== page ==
Saville ended 40 years of cover-up, says Sinn Fein
Published 21/06/2010 | 05:00
THE Saville report into Bloody Sunday has ended 40 years of cover-up by the British establishment, it was claimed yesterday.
More than 1,000 people who attended the Sinn Fein Wolfe Tone commemoration at Bodenstown, Co Kildare, were told that the lies of Widgery had finally been consigned to the dustbin of history.
The main speaker, Michelle Gildernew MP MLA and the North's minister for agriculture, also said that true justice would only be achieved for the Bloody Sunday victims when there was no longer any British rule on the island of Ireland.
Saville had brought to an end a four-decade long cover-up of the 14 Bloody Sunday killings, "authorised at the highest levels'' of the British establishment.
"And let there be no mistake about it, Bloody Sunday was not some aberration by rogue soldiers. Just a few months earlier, 11 innocent civilians were shot dead by the British army in the greater Ballymurphy area of west Belfast.
"The Ballymurphy massacre and Bloody Sunday exposed the malign role of the British army in Ireland and contributed in a major way to the unfolding conflict in Ireland,'' said Ms Gildernew.
"The ultimate act of justice for all our people will be the final removal from Ireland of the British army and the end of British rule in our country."
She also spoke of the continuing blockade on Gaza, now partially lifted.
"We ask the Irish Government and all the governments of the EU: What more does the Israeli regime have to do before Israeli ambassadors are told to go home, and before the EU ends its special trade agreements with Israel?"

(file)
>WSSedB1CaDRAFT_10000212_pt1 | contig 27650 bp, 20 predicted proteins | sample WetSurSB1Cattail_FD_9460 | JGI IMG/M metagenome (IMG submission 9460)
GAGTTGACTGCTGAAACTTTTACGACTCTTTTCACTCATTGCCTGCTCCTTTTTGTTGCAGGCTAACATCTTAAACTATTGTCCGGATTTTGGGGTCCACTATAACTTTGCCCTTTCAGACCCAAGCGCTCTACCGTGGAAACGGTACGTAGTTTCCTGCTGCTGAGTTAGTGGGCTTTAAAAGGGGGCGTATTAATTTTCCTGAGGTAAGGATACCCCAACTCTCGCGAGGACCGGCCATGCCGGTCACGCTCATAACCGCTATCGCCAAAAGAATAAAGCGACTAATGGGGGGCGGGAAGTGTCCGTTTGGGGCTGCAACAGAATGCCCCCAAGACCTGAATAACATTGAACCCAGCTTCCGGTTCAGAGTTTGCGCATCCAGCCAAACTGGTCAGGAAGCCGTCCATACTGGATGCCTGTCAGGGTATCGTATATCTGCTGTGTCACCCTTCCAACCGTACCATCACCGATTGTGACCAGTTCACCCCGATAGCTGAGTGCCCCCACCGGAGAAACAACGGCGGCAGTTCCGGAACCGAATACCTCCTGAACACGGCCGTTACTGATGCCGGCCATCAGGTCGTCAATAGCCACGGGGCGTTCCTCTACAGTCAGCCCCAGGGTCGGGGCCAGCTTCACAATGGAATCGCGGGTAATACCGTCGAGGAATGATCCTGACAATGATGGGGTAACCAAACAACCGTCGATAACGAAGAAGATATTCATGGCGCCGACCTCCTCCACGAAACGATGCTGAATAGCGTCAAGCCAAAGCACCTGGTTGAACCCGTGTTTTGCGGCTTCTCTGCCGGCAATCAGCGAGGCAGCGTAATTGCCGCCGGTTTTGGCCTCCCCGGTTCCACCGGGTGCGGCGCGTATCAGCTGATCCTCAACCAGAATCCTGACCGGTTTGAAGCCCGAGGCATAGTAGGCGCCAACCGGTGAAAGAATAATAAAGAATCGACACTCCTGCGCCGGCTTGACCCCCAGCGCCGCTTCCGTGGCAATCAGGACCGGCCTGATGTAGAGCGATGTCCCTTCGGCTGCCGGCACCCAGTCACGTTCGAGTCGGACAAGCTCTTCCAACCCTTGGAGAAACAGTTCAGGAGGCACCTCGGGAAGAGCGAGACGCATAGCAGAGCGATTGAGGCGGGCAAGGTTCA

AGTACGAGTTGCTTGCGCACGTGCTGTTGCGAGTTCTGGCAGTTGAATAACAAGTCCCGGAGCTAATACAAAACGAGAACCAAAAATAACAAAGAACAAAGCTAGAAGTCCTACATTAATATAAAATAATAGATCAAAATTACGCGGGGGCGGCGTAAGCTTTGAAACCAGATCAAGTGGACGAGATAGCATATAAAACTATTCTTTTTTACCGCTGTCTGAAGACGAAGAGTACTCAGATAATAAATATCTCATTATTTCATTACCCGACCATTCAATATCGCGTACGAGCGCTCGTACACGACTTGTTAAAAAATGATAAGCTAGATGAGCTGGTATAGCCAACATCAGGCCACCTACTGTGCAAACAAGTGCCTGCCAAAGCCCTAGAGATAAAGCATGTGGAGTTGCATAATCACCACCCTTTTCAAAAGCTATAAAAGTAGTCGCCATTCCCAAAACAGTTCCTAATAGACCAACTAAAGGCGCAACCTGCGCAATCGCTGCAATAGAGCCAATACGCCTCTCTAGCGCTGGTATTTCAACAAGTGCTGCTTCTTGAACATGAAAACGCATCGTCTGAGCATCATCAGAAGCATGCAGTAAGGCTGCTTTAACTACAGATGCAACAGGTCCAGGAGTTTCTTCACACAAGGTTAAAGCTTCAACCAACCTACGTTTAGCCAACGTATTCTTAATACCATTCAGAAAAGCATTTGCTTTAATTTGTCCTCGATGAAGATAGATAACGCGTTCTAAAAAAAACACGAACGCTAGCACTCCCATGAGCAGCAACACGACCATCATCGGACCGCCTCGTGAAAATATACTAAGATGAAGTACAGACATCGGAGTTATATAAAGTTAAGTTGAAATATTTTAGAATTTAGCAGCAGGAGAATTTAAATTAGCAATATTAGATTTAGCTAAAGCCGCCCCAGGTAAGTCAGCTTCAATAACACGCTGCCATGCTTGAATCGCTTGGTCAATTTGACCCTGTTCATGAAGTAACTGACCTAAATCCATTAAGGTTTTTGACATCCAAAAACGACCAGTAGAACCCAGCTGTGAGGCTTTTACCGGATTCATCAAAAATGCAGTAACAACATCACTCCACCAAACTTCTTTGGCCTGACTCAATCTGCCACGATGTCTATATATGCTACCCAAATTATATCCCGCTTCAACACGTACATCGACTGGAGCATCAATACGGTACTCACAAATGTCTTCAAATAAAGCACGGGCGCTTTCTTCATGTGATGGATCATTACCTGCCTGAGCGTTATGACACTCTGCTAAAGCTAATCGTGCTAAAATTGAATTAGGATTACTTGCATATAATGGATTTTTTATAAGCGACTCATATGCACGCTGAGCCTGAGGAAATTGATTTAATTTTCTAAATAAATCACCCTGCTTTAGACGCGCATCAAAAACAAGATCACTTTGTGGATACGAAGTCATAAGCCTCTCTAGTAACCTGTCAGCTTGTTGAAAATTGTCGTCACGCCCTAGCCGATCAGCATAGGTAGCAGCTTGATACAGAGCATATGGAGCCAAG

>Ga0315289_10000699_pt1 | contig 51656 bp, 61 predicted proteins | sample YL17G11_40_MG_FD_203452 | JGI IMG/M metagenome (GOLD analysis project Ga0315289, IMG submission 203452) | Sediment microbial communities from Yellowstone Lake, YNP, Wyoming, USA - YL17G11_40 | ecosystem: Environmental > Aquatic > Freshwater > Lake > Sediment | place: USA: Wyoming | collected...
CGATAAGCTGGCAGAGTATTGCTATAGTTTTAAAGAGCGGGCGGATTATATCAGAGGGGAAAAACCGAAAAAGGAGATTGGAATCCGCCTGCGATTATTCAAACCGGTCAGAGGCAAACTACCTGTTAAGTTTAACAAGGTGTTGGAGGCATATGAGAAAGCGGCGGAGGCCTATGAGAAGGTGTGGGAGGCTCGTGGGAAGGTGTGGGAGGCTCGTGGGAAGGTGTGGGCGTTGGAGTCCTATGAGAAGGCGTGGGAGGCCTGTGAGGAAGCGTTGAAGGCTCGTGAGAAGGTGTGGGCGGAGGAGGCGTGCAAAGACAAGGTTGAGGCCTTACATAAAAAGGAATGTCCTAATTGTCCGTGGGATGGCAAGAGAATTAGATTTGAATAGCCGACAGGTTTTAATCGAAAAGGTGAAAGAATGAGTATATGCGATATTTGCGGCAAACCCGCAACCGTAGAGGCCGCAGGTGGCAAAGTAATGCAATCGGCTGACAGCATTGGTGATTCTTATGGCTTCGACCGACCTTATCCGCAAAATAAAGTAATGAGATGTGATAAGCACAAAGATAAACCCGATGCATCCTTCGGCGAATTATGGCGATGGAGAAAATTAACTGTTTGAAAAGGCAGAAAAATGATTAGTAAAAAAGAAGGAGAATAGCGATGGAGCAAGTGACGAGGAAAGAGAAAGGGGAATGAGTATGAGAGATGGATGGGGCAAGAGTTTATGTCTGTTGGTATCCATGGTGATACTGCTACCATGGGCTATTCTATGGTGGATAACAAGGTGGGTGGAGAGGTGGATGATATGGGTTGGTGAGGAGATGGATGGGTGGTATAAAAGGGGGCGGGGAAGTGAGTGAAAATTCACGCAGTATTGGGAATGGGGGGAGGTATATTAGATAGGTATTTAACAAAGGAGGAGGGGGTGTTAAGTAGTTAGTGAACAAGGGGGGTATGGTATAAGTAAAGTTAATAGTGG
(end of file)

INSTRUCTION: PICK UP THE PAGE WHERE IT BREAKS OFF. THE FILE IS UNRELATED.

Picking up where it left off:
Referring to the Fine Gael leadership battle, Ms Gildernew said that after tabling a no-confidence vote in Taoiseach Brian Cowen, Enda Kenny was attacked from within his own ranks.
"We say to Brian Cowen and Fianna Fail and to their Green mudguards -- get out of office, call a general election, let the people give you their answer and let's build a new politics.
"No serious opposition party would make such a shambles of a rare opportunity to hold the Government to account in the way that Fine Gael did with last Tuesday's motion of no-confidence in the Taoiseach.''
Ms Gildernew claimed "Fine Gael is locked in a battle that is all about personalities and has nothing to do with policies. It has nothing to offer that is different from Fianna Fail.
"We say to Labour, if your vision of a new politics is coalition with Fine Gael then you are about to let the people down again. What would be different about economic policy under a Fine Gael-led government?''
The Government had failed the people and the country. It did not have any mandate for NAMA or for cuts to vital public services and social protection and its recent refusal to hold overdue by-elections because it feared the people's verdict was shameful, she concluded.
Also attending the commemoration yesterday were Sinn Fein leader Gerry Adams and Senator Pearse Doherty, as well as other Sinn Fein representatives.